Yesterday a rumor was floating around: one of our members heard the Chilton Club (a historic, exclusive women's club on Dartmouth Street) was throwing out a large quantity of pinecones. I privately chalked it up to wishful thinking... the desperate hallucinations of pinecone-famished decorators. But today she arrived with two shopping bags filled with great-looking pinecones, apparently with Brahmin pedigrees. And, wonder of wonders, she willingly gave one of those bags to the Club president... and me!
We hoarded them for most of the day. If other decorators saw those pinecones, they'd want them, and we'd have to be gracious. So we bided our time — but still had just three pinecones left at the end of the day (which was evening, actually, we went home at 8).
Here's today's output, beginning with a customer request for a pair with silver bows for one of the poshest houses in the neighborhood:
I'm no good with silver; whenever I spray stuff silver, it just looks gray to me. I dusted some white pine and eucalyptus berries with silver spray paint and foraged for pinecones and lotus pods sprayed by others in past years. Those big rosy cones are sumac — interesting to work with and dramatic. I found some matching rosy statice, and used spray of silver pearls.
The next wreath was for an art-deco lobby with a champagne color scheme. The customer wanted gold, copper, and antique gold accents. This wreath is loaded with gold and copper "bling." I was proud of myself for using magnolia leaves (challenging for me), a ton of glittery plastic, balls, and pearls — and not a single pinecone (see hoarding, above). It's fun to try something different.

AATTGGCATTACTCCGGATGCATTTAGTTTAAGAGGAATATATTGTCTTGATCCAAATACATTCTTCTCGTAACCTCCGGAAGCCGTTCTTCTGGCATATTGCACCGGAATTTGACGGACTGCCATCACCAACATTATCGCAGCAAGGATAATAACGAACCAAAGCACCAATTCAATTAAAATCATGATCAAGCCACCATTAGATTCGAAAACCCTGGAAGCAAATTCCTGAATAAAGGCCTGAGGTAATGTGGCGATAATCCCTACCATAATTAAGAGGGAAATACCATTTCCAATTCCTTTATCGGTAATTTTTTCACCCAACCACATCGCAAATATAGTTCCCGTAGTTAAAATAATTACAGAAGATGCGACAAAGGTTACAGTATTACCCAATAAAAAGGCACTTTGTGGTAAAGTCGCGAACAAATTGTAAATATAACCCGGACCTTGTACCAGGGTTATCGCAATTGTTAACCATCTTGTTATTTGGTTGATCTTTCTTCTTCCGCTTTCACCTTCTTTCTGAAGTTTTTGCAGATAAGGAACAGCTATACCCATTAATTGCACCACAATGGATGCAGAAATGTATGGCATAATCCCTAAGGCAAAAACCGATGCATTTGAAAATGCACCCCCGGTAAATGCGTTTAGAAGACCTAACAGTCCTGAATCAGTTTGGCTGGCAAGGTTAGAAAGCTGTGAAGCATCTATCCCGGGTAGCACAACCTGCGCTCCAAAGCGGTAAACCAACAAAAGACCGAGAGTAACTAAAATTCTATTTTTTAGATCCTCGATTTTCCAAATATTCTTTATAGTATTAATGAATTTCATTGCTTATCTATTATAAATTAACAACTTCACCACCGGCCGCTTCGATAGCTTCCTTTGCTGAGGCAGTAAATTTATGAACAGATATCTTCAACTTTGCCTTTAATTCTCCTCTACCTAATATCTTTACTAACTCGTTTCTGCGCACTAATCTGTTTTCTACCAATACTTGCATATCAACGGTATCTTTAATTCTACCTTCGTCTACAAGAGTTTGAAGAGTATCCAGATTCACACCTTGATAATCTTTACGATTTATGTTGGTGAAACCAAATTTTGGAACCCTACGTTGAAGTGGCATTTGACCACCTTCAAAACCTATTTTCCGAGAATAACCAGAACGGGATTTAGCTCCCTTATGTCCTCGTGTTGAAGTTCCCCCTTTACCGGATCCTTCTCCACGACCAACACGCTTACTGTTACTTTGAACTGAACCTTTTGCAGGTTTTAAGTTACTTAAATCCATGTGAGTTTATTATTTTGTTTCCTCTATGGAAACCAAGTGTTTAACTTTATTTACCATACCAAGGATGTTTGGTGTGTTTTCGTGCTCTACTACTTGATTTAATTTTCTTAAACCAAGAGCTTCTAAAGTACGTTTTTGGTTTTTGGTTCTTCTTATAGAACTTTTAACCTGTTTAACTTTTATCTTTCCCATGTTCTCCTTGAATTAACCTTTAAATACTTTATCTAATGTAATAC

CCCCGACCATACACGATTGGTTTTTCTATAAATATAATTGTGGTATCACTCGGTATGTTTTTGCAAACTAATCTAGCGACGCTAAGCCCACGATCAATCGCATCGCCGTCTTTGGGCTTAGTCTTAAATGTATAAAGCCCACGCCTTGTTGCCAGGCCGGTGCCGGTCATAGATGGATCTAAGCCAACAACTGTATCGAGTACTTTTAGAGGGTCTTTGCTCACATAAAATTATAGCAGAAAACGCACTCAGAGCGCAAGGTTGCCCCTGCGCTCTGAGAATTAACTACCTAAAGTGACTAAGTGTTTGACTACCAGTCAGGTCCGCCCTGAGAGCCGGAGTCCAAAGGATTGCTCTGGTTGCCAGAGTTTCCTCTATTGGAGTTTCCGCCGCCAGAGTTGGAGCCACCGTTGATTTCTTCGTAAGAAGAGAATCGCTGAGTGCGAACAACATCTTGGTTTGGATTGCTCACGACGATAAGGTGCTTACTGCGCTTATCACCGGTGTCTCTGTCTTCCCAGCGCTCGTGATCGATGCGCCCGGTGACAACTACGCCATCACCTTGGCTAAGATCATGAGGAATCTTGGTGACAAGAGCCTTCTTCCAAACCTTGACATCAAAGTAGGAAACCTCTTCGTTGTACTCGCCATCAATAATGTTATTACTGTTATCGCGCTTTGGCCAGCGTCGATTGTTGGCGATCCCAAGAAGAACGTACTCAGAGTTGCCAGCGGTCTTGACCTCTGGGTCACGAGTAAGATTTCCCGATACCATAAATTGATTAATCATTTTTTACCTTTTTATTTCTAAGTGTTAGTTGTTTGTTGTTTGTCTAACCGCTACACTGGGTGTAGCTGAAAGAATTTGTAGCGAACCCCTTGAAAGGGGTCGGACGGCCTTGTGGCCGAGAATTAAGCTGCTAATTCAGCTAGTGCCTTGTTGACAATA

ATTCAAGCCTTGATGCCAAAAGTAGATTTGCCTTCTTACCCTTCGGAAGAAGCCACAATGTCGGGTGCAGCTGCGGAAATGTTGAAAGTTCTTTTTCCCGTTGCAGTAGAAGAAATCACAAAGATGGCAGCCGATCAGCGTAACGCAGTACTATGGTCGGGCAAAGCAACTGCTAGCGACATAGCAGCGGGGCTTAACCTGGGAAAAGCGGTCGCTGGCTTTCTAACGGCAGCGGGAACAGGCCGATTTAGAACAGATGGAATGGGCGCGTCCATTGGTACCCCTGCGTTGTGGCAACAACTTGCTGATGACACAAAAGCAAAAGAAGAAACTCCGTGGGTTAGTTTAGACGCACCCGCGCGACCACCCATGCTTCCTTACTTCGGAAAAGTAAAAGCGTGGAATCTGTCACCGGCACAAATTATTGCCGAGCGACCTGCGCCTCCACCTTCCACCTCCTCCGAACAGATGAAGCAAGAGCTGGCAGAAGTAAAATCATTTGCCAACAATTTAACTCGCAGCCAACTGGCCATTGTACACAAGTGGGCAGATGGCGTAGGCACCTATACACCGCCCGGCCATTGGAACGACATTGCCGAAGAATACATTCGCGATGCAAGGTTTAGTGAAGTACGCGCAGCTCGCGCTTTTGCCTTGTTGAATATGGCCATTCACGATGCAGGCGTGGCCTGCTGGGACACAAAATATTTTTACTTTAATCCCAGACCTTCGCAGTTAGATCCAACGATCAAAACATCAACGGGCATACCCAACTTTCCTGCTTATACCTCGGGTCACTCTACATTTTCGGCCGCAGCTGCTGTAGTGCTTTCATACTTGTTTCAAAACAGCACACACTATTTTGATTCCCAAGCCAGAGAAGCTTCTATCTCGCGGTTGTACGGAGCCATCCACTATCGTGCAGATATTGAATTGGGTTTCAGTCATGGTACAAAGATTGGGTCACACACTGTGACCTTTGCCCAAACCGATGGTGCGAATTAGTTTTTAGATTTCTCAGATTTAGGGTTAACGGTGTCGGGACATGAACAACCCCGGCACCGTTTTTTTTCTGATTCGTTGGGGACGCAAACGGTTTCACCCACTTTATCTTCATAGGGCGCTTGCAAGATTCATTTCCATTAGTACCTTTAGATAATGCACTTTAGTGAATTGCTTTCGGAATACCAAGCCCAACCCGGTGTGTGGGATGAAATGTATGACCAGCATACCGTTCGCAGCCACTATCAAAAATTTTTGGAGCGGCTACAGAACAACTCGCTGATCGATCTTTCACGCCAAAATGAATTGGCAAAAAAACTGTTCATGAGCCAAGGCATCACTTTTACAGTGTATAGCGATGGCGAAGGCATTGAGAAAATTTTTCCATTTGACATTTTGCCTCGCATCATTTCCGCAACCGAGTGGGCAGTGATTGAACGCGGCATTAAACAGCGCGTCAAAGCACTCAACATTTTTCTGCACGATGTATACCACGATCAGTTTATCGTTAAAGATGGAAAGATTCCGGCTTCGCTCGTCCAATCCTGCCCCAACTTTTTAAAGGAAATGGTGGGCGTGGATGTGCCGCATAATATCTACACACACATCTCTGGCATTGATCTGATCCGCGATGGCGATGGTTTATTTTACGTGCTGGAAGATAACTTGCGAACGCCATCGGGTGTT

I finally stopped hoarding the fancy pinecones for this pair, heading to the double doors of a Beacon Street house. These wreaths are packed with pine, pearls, sprays of ruby-red "jewels," eucalyptus berries spray gold, yellow cedar, and I can't remember what all. The clock says 6:30. I spent another hour and a half cleaning up my disastrous work space, eating leftovers from lunch, and admiring other people's work.
And there is already quite a lot of work to admire. This is just a fraction of it:
I also had to clean my hands, which were actually a lot better-looking than usual, thanks to the surgical tape on my index finger and thumb, and my occasionally wearing garden gloves. Since I'm not working with holly leaves and we have no rose hips (tiny thorns) this year, I haven't been bleeding. Much.
Tonight, thanks to a seasoned Club member, I learned the best method for getting pitch off my hands. First, scrub dry hands with Crisco. We keep blocks of it by the sink. Then use a dry paper towel to wipe off the loosened dirt. Repeat as needed. Then wash with a splash of dish detergent and water. My hands are clean, but my nails are still filthy. I don't care: it hurts to use a nail brush right now.
Today my output was five decorated wreaths and five that just required pruning, primping, and bows. We have a dedicated team of people who spend their day making all the bows for the rest of us to use. Their beautiful bows are the Club's signature — you can identify our wreaths on doors all over Boston by their big, perfect bows. Those bows make the wreaths, and I humbly try to keep that in mind as I do my thing all around the perimeter.